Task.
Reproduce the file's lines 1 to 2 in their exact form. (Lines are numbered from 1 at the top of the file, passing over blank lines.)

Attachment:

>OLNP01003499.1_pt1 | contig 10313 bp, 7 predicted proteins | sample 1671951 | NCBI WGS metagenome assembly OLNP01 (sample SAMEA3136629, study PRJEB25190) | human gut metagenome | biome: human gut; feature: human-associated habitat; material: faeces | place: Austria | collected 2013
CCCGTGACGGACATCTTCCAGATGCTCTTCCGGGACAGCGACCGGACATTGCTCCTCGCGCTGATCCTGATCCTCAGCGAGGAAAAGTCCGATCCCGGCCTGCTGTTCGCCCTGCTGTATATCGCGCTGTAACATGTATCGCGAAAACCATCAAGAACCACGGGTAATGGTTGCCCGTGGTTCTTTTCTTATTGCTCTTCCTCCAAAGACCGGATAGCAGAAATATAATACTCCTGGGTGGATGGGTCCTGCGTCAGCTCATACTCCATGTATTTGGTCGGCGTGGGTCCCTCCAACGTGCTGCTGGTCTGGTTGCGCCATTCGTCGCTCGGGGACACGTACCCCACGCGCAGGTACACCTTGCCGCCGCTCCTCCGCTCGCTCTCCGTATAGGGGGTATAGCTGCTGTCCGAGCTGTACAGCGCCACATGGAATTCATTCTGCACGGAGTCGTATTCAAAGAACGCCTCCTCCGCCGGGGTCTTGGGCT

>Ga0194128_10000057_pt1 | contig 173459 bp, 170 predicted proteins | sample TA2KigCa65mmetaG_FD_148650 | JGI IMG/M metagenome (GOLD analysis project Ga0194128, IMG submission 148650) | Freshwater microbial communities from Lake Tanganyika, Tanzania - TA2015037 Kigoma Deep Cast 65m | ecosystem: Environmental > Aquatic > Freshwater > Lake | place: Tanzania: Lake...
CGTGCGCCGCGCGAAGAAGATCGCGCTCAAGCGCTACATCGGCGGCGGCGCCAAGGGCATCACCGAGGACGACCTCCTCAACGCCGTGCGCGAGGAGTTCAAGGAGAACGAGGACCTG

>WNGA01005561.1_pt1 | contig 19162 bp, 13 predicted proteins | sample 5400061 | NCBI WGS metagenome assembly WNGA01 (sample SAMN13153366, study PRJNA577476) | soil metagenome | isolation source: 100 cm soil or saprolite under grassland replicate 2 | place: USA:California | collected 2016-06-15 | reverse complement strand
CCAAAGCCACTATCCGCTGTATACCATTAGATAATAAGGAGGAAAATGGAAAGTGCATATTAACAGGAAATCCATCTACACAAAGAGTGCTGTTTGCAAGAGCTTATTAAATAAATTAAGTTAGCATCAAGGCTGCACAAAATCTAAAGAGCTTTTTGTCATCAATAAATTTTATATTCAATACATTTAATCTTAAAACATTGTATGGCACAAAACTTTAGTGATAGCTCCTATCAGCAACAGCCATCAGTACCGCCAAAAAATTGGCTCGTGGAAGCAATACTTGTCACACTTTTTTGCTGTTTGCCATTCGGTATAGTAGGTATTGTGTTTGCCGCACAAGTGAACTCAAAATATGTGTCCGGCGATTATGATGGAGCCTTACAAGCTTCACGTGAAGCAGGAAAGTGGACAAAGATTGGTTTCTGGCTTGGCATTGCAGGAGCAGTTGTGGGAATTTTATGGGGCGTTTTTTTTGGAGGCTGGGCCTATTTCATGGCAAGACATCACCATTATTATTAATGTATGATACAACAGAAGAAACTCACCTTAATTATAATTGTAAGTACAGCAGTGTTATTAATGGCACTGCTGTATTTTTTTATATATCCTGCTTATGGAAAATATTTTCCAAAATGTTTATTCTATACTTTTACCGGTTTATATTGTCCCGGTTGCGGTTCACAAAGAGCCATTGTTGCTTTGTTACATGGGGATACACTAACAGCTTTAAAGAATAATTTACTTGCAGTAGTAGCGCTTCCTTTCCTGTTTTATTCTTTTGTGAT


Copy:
>OLNP01003499.1_pt1 | contig 10313 bp, 7 predicted proteins | sample 1671951 | NCBI WGS metagenome assembly OLNP01 (sample SAMEA3136629, study PRJEB25190) | human gut metagenome | biome: human gut; feature: human-associated habitat; material: faeces | place: Austria | collected 2013
CCCGTGACGGACATCTTCCAGATGCTCTTCCGGGACAGCGACCGGACATTGCTCCTCGCGCTGATCCTGATCCTCAGCGAGGAAAAGTCCGATCCCGGCCTGCTGTTCGCCCTGCTGTATATCGCGCTGTAACATGTATCGCGAAAACCATCAAGAACCACGGGTAATGGTTGCCCGTGGTTCTTTTCTTATTGCTCTTCCTCCAAAGACCGGATAGCAGAAATATAATACTCCTGGGTGGATGGGTCCTGCGTCAGCTCATACTCCATGTATTTGGTCGGCGTGGGTCCCTCCAACGTGCTGCTGGTCTGGTTGCGCCATTCGTCGCTCGGGGACACGTACCCCACGCGCAGGTACACCTTGCCGCCGCTCCTCCGCTCGCTCTCCGTATAGGGGGTATAGCTGCTGTCCGAGCTGTACAGCGCCACATGGAATTCATTCTGCACGGAGTCGTATTCAAAGAACGCCTCCTCCGCCGGGGTCTTGGGCT